On Wednesday, August 8th, the Academy announced several changes to the award show format for its most prestigious awards show, the Oscars. Among these changes were a strict 3 hour time limit to the broadcast, not broadcasting all the awards*, an earlier broadcast date, and most notably, the addition of a popular film category. That is all we know at this point about the latter change. There will be a popular movie category. Until we hear more information about it, we can only speculate as to what the criteria may be and how the voting will shake out. So let’s consider the possibilities and what the last 3 years may have looked like with this category.

The biggest question surrounding the new category will be the criteria to enter the conversation. One would assume the this will be solely based on box office numbers, and probably North American only(every year a foreign-only release cracks the top 15 in global box office despite having no presences state-side). At that point, we speculate the cut-off. I am going to assume $200 million dollars as a good round number to go by, though in the breakdown below I will note when a movie with other Oscar considerations grossed over $100 million, a decent thermometer mark for popularity.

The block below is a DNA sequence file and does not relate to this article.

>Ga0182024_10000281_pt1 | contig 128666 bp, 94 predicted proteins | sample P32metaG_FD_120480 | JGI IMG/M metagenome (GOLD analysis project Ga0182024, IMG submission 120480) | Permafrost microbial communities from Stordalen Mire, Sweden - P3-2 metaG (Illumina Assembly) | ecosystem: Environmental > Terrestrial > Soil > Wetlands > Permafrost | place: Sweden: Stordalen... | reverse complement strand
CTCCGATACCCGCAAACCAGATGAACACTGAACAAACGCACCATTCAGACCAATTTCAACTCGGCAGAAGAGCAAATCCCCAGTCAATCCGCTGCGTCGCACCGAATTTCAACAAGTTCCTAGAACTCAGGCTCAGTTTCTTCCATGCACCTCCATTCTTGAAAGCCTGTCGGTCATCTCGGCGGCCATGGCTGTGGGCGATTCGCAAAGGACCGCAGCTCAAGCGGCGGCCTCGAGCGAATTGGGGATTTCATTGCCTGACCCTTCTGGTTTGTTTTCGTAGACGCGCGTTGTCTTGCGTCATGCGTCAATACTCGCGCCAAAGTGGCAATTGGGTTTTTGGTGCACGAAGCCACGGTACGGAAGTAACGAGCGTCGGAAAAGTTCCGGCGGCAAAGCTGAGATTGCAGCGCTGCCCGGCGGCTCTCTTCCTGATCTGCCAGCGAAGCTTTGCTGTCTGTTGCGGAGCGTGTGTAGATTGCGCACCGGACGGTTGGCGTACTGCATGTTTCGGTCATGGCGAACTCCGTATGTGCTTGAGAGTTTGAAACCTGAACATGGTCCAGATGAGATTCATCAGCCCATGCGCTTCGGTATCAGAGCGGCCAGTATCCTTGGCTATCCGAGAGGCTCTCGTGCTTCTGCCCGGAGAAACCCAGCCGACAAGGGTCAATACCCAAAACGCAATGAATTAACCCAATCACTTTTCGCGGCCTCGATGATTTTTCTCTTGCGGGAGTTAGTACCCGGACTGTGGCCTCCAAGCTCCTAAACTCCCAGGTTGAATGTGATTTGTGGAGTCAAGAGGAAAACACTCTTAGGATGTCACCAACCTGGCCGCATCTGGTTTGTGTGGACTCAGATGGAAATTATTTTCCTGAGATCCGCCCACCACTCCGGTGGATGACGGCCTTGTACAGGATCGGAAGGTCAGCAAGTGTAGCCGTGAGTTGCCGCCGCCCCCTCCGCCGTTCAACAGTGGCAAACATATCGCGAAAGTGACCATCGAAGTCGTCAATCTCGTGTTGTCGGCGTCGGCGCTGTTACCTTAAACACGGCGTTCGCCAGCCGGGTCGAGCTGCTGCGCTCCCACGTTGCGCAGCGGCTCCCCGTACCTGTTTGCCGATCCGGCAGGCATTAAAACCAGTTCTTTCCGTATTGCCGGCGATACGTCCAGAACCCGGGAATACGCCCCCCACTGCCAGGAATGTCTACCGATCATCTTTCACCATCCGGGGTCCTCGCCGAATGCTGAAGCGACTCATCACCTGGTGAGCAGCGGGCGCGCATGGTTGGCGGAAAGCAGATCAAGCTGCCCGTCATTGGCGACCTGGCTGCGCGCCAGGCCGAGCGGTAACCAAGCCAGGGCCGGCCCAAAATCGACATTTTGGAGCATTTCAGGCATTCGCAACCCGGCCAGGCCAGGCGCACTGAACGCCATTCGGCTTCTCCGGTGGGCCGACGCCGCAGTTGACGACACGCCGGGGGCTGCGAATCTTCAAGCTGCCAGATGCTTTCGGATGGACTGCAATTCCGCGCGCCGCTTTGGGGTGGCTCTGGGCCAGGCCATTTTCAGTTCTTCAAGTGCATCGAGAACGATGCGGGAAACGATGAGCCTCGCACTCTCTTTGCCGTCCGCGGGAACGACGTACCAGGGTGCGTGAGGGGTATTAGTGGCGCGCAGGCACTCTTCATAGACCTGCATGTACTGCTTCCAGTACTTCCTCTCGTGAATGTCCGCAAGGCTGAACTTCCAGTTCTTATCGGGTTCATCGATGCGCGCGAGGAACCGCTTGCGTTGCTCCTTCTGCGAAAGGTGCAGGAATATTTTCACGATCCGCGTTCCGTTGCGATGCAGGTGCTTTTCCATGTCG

The next question is about overlap with other existing categories. If a movie is nominated for best picture, can it also be nominated for best popular movie? The precedent for this would be the animated film category. Toy Story 3 and Up were both nominated for best picture and best animate feature film. Given Toy Story 3‘s box office success, are we to assume it would reach across all 3 categories had the popular film award been around in 2010? We will dig into this a little more in the yearly retrospective, but I do wonder if we could see something I’ll call overlap fatigue.

Finally, what will be the balance of popularity and quality when the voters decide the nominees and ultimately the winner? I am assuming that it will not purely be a popularity contest because that would be too straightforward. The movie that made the most money would be the clear winner. More likely, box office returns will get the movie into the discussion, and then critical acclaim will earn it a nomination and win. This is where it gets interesting. Do we assume that once the criteria is set, that good ole fashioned award show voting mentality will take over? Or will there be special consideration for how a movie appeals to a popcorn eating audience?